2017 Lexus IS 200t Quick Take
Lexus hovers over the IS lineup like a helicopter parent, lavishing attention to its smallest sedan, making sure that it never feels neglected or left out. Case in point: last year, Lexus bestowed upon the IS a new 2.0-liter turbocharged 4-cylinder as the standard engine. This year adds subtle but noteworthy upgrades to the exterior and interior styling, plus the addition of new standard technology that’s guaranteed to excite safety-tech enthusiasts, if there is such a thing.
First the obvious: the design. Except that it’s more subtle than obvious. The grille is bigger, the headlights are reshaped and now standard LED, and there are big, jowly looking air intakes at the outside of the lower bumper that give the 2017 IS a slight chipmunk-with-full-cheeks appearance from some angles. Considering the mixed reaction the Lexus “spindle” grille has received, the fact the company is doubling down on it indicates that at least Lexus is happy with the design. In back the changes are limited to rearranging what’s amber and what’s red on the taillights.
New infotainment screen
Interior changes are only slightly more noticeable, but maybe have a larger day-to-day impact. The 10.3-inch infotainment screen is new, but in the same enclosure as before, meaning it loses the weird letterbox effect it used to have. The climate controls are better integrated into the center stack, and the stitching on the gauge hood is also slightly different. Taken together, the exterior and interior style changes are noteworthy, even if there’s no single big “hey look at that” difference.
You might notice some new icons on the steering wheel though, and that’s because every new 2017 Lexus IS model now comes with the Lexus Safety System+ as standard equipment. That means you won’t pay extra for a pre-collision system, lane departure warning and steering assist, or high-speed active cruise control. Blind spot warning is still optional, and it includes cross traffic alert. In our drive, we were grateful to have active cruise — it makes commuting in Southern California’s freeway traffic much easier — but still disappointed that it was only active above 25 mph. Still, as a standard feature, it’s definitely nice to have.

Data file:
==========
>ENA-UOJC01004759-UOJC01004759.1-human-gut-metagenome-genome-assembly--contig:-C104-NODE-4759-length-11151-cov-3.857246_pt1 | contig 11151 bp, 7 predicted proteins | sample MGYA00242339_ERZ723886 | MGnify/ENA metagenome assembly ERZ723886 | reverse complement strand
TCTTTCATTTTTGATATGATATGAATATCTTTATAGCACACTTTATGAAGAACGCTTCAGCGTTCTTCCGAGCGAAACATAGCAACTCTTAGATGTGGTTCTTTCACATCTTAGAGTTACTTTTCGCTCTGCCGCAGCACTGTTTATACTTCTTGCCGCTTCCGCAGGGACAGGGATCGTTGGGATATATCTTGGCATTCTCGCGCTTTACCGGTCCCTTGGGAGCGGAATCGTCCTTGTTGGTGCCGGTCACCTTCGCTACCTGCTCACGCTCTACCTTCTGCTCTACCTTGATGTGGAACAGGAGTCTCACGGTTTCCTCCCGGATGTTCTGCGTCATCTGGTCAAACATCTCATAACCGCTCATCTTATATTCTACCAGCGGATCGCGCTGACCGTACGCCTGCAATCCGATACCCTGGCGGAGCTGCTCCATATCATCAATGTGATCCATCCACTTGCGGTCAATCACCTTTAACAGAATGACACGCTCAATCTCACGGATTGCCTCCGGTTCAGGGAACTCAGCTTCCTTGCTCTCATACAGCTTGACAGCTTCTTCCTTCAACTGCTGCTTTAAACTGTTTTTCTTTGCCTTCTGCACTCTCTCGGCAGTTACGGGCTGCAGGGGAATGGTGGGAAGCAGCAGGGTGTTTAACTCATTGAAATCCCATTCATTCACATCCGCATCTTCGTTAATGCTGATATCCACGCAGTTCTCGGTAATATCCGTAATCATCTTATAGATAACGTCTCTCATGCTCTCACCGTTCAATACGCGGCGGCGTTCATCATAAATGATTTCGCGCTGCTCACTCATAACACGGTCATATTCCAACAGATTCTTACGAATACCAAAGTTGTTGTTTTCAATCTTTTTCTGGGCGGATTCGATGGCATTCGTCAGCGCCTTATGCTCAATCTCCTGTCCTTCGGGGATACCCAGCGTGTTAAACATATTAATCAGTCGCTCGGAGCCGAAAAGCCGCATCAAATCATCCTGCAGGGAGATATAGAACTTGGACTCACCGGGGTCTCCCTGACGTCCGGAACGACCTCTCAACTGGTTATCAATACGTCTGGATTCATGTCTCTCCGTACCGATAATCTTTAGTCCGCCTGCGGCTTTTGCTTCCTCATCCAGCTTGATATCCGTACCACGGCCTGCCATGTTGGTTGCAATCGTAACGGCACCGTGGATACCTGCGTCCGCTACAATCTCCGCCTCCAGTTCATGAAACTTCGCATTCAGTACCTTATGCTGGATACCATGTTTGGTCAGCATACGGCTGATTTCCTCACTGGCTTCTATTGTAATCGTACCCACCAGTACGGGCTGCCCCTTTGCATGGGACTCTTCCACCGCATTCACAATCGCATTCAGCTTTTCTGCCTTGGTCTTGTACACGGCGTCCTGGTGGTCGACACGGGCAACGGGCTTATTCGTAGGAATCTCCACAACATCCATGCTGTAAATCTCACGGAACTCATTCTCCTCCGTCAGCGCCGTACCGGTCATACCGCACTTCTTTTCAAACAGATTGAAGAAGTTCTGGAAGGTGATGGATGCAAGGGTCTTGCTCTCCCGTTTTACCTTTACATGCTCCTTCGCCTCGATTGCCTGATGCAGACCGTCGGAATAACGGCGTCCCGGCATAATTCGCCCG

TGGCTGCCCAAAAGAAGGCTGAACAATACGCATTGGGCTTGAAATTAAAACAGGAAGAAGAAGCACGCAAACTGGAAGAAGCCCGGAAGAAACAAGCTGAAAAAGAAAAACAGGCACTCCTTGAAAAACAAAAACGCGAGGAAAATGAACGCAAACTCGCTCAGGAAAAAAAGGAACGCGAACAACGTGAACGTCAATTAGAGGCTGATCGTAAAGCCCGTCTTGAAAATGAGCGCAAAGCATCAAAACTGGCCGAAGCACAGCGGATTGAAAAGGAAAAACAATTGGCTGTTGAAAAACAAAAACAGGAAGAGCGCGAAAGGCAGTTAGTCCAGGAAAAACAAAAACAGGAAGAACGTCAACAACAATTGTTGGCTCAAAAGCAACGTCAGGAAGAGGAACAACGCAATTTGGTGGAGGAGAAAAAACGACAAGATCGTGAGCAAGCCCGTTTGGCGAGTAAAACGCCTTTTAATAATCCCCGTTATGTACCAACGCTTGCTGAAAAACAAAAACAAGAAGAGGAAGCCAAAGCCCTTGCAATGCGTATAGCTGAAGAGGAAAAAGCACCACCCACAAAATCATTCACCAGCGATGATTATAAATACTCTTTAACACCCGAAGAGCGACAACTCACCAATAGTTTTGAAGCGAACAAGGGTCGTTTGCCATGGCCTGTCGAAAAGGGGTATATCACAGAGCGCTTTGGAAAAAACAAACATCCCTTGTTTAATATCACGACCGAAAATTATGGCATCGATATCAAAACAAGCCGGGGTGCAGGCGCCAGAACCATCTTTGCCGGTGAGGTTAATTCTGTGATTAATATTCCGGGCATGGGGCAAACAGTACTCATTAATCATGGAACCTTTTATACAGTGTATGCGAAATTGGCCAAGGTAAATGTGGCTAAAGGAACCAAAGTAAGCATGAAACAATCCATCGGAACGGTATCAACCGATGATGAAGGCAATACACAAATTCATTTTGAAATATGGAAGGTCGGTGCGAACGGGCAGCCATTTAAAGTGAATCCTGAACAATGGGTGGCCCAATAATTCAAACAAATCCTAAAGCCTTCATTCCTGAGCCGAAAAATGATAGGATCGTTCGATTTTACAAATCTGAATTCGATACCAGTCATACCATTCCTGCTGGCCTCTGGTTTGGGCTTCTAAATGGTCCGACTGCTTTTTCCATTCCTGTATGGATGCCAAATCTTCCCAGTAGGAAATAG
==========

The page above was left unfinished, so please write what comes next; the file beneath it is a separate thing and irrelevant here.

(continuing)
As for the rest of the car, it drives like we’ve come to expect from the little Lexus sedan, which is to say, quite well. Acceleration from the 2.0-liter turbocharged 4-cylinder isn’t what we’d call epic, but it gets the car to speed without drama. The 241-horsepower engine never feels strained, but it doesn’t sound particularly luxurious either. The 8-speed automatic transmission is well behaved and responds well to the paddles on the steering wheel. Yet it’s sometimes reluctant to downshift on its own, especially if it’s in a high gear, and the downshift requires several steps down, say, from 8th to 4th. However, the steering and chassis dynamics are right on, and fans of sporty, relatively affordable luxury sedans would do themselves a huge service by getting behind the wheel.
We can’t say the exterior styling changes will mitigate complaints by some that the Lexus IS is overstyled, although park the earlier version next to the new one and the changes to the headlights do seem to tone it down a smidge. We do like the interior changes though, which help clean up the appearance, and there’s no question that the standard safety gear is much appreciated in this day when you just can’t be too careful. The good news is that the new styling, features, and other stuff don’t come at a huge price. While the IS 200t — and the rest of the IS lineup for that matter — is about $500 more than last year, that’s hardly a big jump. More features and better styling without a big price increase? Sounds good to us.